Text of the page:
Furthermore, appointment of an interested prosecutor creates an appearance of impropriety that diminishes faith in the fairness of the criminal justice system in general. The narrow focus of harmless-error analysis is not sensitive to this underlying concern. If a prosecutor uses the expansive prosecutorial powers to gather information for private purposes, the prosecution function has been seriously abused even if, in the process, sufficient evidence is obtained to convict a defendant. Prosecutors "have available a terrible array of coercive methods to obtain information," such as "police investigation and interrogation, warrants, informers and agents whose activities are immunized, authorized wiretapping, civil investigatory demands, [and] enhanced subpoena power." C. Wolfram, Modern Legal Ethics 460 (1986). The misuse of those methods "would unfairly harass citizens, give unfair advantage to [the prosecutor's personal interests], and impair public willingness to accept the legitimate use of those powers." Ibid. Notwithstanding this concern, the determination whether an error was harmful focuses only on "`whether there is a reasonable possibility that the [error] complained of might have contributed to the conviction.'" Chapman, supra, at 23 (quoting Fahy v. Connecticut, 375 U.S. 85, 86-87 (1963)). A concern for actual prejudice in such circumstances misses the point, for what is at stake is the public perception of the integrity of our criminal justice system. "[J]ustice must satisfy the appearance of justice," Offutt, supra, at 14, and a prosecutor with conflicting loyalties presents the appearance of precisely the opposite. Society's interest in disinterested prosecution therefore would not be adequately protected by harmless-error analysis, for such analysis would not be sensitive to the fundamental nature of the error committed.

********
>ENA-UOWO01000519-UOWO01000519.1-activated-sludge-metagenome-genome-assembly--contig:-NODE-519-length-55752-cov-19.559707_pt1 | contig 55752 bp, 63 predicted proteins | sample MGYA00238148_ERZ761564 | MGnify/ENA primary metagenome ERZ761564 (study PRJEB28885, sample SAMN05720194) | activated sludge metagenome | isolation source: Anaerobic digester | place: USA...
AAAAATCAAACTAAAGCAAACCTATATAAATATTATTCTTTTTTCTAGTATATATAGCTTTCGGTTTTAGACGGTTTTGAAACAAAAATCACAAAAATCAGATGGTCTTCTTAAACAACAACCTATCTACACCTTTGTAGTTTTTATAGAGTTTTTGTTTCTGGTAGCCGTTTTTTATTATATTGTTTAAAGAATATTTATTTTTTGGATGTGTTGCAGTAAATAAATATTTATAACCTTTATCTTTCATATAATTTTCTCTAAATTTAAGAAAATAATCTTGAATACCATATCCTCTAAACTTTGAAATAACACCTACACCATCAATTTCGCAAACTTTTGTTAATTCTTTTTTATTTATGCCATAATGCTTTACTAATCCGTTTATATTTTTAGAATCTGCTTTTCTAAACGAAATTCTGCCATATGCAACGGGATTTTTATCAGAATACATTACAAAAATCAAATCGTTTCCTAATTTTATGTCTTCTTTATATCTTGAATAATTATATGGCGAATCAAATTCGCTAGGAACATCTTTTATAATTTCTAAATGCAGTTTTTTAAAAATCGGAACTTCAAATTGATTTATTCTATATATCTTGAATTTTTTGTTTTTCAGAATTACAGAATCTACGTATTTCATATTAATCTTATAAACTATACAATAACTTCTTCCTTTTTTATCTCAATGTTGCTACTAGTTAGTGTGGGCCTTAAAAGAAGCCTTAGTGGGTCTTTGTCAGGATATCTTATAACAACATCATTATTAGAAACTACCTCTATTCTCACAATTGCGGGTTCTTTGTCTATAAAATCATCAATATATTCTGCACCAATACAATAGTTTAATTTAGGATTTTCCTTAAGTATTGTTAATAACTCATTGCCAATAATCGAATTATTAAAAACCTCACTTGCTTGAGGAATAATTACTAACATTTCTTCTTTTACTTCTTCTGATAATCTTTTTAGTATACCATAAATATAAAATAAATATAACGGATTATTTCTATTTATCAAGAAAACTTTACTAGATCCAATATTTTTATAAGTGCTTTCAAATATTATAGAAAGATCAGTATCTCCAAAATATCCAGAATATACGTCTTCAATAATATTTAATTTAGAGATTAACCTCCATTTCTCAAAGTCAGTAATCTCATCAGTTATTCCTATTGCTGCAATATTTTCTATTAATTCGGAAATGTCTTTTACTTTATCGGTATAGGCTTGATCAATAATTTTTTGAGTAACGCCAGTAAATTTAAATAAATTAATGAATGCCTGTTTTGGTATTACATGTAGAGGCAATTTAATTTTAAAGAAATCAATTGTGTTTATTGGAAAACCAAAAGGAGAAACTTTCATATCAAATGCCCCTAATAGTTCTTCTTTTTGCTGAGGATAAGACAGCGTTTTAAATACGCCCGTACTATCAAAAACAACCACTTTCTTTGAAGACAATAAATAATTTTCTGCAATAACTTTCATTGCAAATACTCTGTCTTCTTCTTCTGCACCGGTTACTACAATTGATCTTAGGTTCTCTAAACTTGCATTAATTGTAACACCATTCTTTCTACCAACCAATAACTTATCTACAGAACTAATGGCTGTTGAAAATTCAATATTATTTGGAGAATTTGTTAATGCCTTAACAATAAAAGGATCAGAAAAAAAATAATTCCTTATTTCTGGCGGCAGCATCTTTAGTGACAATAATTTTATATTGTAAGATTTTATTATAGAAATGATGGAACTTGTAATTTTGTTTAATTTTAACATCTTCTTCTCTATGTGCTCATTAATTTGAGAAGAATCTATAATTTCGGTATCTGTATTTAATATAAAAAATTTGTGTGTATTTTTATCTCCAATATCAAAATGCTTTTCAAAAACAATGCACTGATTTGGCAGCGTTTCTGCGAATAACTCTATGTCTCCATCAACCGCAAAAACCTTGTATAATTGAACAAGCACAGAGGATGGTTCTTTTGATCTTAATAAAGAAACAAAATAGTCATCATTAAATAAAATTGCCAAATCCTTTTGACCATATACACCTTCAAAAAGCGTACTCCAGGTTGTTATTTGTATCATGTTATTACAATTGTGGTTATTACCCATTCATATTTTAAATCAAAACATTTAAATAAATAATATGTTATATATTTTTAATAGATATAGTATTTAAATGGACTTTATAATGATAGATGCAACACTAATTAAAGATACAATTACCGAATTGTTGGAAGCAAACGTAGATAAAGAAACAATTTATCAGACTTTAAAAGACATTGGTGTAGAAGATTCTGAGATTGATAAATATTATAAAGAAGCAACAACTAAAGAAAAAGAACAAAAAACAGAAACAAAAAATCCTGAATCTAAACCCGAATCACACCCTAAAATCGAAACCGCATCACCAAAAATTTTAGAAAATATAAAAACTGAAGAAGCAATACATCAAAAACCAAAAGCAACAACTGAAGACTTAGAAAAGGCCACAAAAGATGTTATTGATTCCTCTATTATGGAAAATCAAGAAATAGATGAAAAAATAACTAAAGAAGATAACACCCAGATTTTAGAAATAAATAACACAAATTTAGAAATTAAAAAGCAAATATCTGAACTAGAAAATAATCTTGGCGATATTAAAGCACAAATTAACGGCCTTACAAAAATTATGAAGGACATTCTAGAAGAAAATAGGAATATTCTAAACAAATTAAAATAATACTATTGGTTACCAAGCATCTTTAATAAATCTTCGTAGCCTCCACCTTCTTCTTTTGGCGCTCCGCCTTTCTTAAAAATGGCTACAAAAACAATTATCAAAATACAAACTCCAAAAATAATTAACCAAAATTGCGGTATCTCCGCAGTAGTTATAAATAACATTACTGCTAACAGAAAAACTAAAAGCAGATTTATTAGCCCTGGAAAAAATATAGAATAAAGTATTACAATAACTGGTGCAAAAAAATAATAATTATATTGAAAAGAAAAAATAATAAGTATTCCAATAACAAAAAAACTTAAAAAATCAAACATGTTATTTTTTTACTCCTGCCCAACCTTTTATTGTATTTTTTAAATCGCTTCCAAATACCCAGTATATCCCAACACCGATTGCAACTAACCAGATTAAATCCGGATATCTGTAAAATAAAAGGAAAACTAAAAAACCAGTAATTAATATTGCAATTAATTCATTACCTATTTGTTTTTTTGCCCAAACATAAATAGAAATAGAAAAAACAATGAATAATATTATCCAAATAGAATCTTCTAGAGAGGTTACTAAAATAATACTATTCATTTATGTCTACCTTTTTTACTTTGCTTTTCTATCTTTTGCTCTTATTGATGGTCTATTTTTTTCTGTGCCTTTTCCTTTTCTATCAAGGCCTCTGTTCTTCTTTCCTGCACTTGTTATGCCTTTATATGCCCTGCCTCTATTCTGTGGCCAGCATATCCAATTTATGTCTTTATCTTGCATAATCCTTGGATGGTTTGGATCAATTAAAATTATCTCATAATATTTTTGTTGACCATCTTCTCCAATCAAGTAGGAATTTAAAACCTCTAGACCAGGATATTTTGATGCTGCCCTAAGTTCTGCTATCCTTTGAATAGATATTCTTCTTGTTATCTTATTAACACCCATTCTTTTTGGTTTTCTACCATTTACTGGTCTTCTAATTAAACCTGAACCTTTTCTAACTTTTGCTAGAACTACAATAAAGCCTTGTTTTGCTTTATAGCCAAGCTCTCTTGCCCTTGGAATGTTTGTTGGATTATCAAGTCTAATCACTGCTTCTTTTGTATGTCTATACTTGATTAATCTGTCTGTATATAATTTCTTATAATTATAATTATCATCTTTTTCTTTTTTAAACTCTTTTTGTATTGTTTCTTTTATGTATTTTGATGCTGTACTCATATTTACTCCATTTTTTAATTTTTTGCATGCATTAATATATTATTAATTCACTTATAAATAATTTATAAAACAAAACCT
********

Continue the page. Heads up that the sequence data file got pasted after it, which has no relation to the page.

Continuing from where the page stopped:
For this reason, "none of the [state] cases that prohibit the public prosecutor from participating in a civil trial arising out of the same facts as a pending criminal prosecution are concerned with the good faith of the prosecutor or with a showing of prejudice. Rather, the mere existence of an unethical situation is sufficient to require reversal because the potential for abuse is so great." Comment, The Outmoded Concept of Private Prosecution, 25 Am. U. L. Rev. 754, 778 (1976) (footnote omitted). See, e. g., State v. Burns, 322 S.W.2d 736, 742 (Mo. 1959) (in case involving prosecutor's conflict of interest, court "shall not attempt to weigh or measure the actual prejudice").
The situation confronted by the court in United States v. Heldt. 215 U.S.App.D.C. 206, 668 F.2d 1238 (1981), is distinguishable from the situation in this case. In Heldt, defendants sought a reversal of their conviction on the ground of an alleged conflict of interest under 18 U.S.C. § 208(a) on the part of two assistant prosecutors, even though defendants had failed to move for disqualification in the trial court. The Court of Appeals held that in such circumstances defendants were required to show actual prejudice in order to obtain a reversal. Id., at 244-245, 668 F.2d, at 1276-1277. In contrast, because of the bright-line rule we establish in this case, a defendant subject to contempt prosecution by counsel for the beneficiary of the court order allegedly violated would not be alleging the equivalent of a violation of § 208 — he or she could point to the established fact of one. Heldt would be analogous only if defendants in that case had obtained a trial court disqualification of the prosecutors in question on the ground that prosecution by them would violate § 208. If those prosecutors had nonetheless continued to participate in the prosecution, defendants would have been in the same position as defendants prosecuted in violation of the rule we establish today — they would have been subject to prosecution by prosecutors whose involvement expressly had been found an intolerable conflict of interest.